Review: Bates Motel: “Shadow of a Doubt,” A little spring cleaning

Cristina Solorzano

Norman (Freddie Highmore) waits outside his house. Photo courtesy of A&E at
Norman (Freddie Highmore) waits outside his house. Photo courtesy of A&E at

Episode Grade: B-

After “Bates Motel” opened last week with a tense season premiere, this week’s “Shadow of a Doubt” left much to be desired.

It seemed the sole purpose of the episode was to air out old plot lines, which, to be honest, weren’t even that great to begin with. Yet, the town’s secret business (which really isn’t so secret) of growing and selling weed came to a head after last week’s shocking final minutes when Bradley (Nicola Peltz) killed the head honcho, Gill (Vincent Gale), by putting a bullet in his head.

This week’s episode, in the wake of her kill, Bradley reaches out to Norman (Freddie Highmore) for help, hiding in his basement until she can get the hell out of dodge. But, unbeknownst to Bradley, her actions have stirred the already frantic town of White Pine Bay. Still rearing over the death of Miss Watson, Gill’s death causes yet another threat to the town as Sheriff Romero (Nestor Carbonell) believes the murder to be a “declaration of war” against the town’s drug trading business.

It also doesn’t help that the town’s business competitor Nick Ford (Michael O’Neill), who just so happens to be Miss Watson’s father, shows up around the same time, questioning Sheriff Romero about his dedication to finding his daughter’s killer.

Naturally, the town is desperate for answers on both fronts.

As the episode continues, the town takes action. We see the arrival of Gil’s replacement, Zane (Michael Eklund), whose determination to “clean up the mess” Gil left behind, find who’s responsible and settle the score creates even more of mess—a mess that Dylan (Max Thieriot), Norman’s older brother who joined the drug trade early in season one, has to help clean up.

Zane (Michael Eklund) roughs up a dealer in front of Norman’s older brother Dylan (Max Thieriot). Photo courtesy of A&E at
Zane (Michael Eklund) roughs up a dealer in front of Norman’s older brother Dylan (Max Thieriot). Photo courtesy of A&E at

Playing off the mystery of Miss Watson’s death (even though we all know it was Norman), Sheriff Romero finally gets a break in the Watson case, detaining a suspect whose semen was one of two samples found in Miss Watson (Is the other one Norman’s?).

While intriguing, the whole town drug trading plot detracts from the more important element—Norman. If there’s one redeeming quality about this episode, it’s the character development of both Norma (Vera Farmiga) and Norman.

Norma, still suspicious of Norman’s blackout, asks her gynecologist about them. After receiving the news that it is probably a sign of mental instability, Norma desperately tries to find a way to keep Norman close to her. Her worry escalates further when she finds Miss Watson’s pearl necklace hidden underneath Norman’s bed.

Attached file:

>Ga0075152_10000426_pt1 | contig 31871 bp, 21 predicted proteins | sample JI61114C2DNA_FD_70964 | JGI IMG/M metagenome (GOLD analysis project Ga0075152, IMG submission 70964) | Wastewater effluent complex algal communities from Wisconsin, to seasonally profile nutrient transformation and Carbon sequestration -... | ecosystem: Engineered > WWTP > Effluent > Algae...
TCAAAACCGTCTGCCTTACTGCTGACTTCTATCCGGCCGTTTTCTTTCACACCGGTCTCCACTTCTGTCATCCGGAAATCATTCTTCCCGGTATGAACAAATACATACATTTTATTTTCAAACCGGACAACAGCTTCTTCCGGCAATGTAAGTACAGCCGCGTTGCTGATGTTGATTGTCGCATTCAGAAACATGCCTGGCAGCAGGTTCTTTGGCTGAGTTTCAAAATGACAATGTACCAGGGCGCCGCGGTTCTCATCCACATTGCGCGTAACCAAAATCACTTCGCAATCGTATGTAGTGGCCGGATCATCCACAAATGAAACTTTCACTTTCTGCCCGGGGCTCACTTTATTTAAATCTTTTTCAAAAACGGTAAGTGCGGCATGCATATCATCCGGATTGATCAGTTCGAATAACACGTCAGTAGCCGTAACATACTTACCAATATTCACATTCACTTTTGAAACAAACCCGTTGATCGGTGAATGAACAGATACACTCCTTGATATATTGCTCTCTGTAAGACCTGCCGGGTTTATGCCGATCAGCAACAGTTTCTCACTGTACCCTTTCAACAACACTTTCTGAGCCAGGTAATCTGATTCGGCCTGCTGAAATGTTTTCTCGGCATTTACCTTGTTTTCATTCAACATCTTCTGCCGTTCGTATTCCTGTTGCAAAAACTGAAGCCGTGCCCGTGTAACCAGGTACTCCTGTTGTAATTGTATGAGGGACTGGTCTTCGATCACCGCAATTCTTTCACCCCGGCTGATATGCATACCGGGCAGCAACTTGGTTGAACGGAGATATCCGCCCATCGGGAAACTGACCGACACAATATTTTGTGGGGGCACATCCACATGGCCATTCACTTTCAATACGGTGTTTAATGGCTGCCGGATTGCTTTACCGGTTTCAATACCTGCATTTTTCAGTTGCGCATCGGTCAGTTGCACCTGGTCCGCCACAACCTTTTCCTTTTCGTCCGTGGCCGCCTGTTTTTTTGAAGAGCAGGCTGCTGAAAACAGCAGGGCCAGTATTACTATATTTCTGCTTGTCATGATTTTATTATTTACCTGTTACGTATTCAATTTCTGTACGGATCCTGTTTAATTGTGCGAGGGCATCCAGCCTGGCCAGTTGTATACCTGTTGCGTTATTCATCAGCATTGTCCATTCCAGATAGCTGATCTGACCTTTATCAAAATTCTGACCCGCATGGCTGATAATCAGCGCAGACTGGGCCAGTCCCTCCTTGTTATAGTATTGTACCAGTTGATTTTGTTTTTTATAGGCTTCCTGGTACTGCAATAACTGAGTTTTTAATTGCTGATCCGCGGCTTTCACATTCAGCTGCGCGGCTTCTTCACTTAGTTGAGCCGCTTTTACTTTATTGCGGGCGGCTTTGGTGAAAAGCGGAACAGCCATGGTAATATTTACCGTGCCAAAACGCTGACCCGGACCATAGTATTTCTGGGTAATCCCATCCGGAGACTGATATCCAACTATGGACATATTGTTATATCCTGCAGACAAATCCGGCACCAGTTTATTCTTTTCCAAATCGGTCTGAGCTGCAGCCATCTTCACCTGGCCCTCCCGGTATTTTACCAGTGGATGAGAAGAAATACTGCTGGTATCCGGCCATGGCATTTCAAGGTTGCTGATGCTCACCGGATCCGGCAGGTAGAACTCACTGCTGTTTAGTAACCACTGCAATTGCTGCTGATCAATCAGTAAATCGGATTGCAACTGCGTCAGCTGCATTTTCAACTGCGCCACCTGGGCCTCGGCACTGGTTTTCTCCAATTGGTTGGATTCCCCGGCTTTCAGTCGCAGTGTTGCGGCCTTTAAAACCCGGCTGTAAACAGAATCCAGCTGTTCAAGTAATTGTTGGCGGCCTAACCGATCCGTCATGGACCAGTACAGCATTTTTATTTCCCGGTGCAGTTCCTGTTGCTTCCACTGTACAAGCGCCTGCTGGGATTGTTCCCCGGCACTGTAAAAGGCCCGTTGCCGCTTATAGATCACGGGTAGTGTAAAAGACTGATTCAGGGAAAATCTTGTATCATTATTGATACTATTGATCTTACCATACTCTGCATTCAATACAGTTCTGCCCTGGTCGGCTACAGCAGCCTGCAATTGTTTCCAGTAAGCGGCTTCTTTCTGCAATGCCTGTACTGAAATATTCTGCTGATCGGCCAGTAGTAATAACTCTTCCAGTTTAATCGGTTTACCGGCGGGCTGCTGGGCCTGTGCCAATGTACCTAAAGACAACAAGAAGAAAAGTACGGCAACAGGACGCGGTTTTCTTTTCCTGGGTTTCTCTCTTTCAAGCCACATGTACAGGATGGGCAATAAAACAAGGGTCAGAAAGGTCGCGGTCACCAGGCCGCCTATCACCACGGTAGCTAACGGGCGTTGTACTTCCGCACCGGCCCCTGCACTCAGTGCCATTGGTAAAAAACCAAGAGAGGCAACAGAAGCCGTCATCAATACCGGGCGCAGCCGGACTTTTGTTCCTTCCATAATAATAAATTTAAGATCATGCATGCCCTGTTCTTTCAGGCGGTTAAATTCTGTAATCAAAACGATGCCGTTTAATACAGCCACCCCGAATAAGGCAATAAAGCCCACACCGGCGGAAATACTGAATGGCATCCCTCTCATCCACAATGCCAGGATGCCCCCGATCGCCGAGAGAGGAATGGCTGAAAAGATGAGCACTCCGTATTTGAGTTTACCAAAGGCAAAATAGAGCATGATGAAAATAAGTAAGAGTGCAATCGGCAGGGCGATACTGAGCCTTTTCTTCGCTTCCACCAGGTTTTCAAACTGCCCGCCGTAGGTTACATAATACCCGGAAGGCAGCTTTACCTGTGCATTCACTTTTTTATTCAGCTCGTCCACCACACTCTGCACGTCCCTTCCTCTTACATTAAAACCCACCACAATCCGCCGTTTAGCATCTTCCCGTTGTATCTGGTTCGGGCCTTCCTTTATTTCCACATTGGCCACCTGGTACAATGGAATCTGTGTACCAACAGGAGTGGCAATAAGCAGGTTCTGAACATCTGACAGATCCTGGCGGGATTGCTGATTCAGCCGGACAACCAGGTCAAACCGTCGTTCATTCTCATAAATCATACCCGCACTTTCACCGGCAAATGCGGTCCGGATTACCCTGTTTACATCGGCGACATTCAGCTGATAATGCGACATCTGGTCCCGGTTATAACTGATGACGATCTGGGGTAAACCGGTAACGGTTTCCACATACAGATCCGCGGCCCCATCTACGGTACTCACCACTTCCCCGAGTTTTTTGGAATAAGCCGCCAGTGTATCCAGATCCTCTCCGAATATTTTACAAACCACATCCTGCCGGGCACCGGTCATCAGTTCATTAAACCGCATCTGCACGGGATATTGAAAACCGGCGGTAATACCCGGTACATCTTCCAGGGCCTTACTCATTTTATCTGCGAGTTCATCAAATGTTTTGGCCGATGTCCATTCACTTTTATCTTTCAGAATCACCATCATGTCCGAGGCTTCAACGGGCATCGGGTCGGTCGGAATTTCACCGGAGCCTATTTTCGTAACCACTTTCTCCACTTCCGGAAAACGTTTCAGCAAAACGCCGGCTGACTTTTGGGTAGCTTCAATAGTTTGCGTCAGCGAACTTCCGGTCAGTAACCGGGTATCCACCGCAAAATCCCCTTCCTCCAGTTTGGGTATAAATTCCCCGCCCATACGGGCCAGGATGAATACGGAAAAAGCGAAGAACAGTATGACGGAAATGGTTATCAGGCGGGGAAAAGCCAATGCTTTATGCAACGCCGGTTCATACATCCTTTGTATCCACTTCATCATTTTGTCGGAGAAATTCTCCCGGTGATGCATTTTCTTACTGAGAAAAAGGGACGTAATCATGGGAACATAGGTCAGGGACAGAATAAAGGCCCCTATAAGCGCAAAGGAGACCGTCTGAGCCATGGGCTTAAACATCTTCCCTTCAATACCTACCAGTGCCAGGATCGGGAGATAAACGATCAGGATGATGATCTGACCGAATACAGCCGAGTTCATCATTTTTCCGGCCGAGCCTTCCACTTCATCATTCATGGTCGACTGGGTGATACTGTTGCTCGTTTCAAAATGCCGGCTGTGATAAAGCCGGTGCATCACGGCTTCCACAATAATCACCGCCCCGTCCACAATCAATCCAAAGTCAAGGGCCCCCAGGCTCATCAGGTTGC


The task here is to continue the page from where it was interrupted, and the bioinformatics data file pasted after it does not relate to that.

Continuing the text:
So, what better way to keep your son from murdering people than trying out for the town theater’s musical production?

In this very strange way, we see a lot of new development in both Norma and Norman. Who would’ve thought singing would do the show some good.

After storming out of the auditions (upset that he won’t be able to get Bradley to the bus station for her to leave town), Norman explodes at Norma’s suffocating presence, yelling that they live together, eat together, sleep six inches apart, with only a thin wall separating them, and it’s close enough. Normally, Norman acts the part of a mama’s boy, listening to everything his mother tells him to do, but in an awesome moment of character development, he asserts himself as his own person.

In true form, Vera Farmiga steals the show this episode. Surprisingly, Norma’s musical number is the most powerful scene in the episode. Singing Liza Minnelli’s “Maybe This Time,” her desperation to get her life on a good path, to keep Norman safe, drips from every syllable.

The conflict is so clear on Norma’s face. She wants to help Norman, but she doesn’t know how, and every second that she can’t help him is just another possibility for chaos in the future.

And after Emma Decody (Olivia Cooke), Norman’s only friend (who really hasn’t played a significant role thus far this season), tells them that Miss Watson’s killer has been caught, it seems Norma may have finally gotten lucky—her son is off the hook, so now she only has to worry about him not killing anyone again.

But in reality, the chaos is only just beginning, as the arrival of Norma’s brother is sure to bring new trouble.

Bradley (Nicola Peltz) hides out in Norman’s closet after killing her father’s murderer Gill (Vincent Gale). Photo courtesy of A&E at
Bradley (Nicola Peltz) hides out in Norman’s basement after killing her father’s murderer Gill (Vincent Gale). Photo courtesy of A&E at

Honestly, this week was a disappointing continuation of last week’s thrill. It’s like the writers just decided to do a little spring cleaning to get rid of plots and characters from the past season.

The town’s drug business makes for an interesting setting for the crazy life of the Bates, but it really doesn’t add anything for the overall plot (and really just made the episode drag on). However, the quick resolution to Bradley’s dilemma (she’s most likely left town for good) left room for the arrival of Norma’s brother which is going to give more insight into Norma’s character and her background. I can’t wait.

“Shadow of a Doubt” gets a B- for its lackluster beginning, but the overall character development of the Bates, along with the introduction of some key characters, has me geared up for all the twists and turns that I know lay ahead.


“Bates Motel” airs Mondays at 9 p.m. on A&E.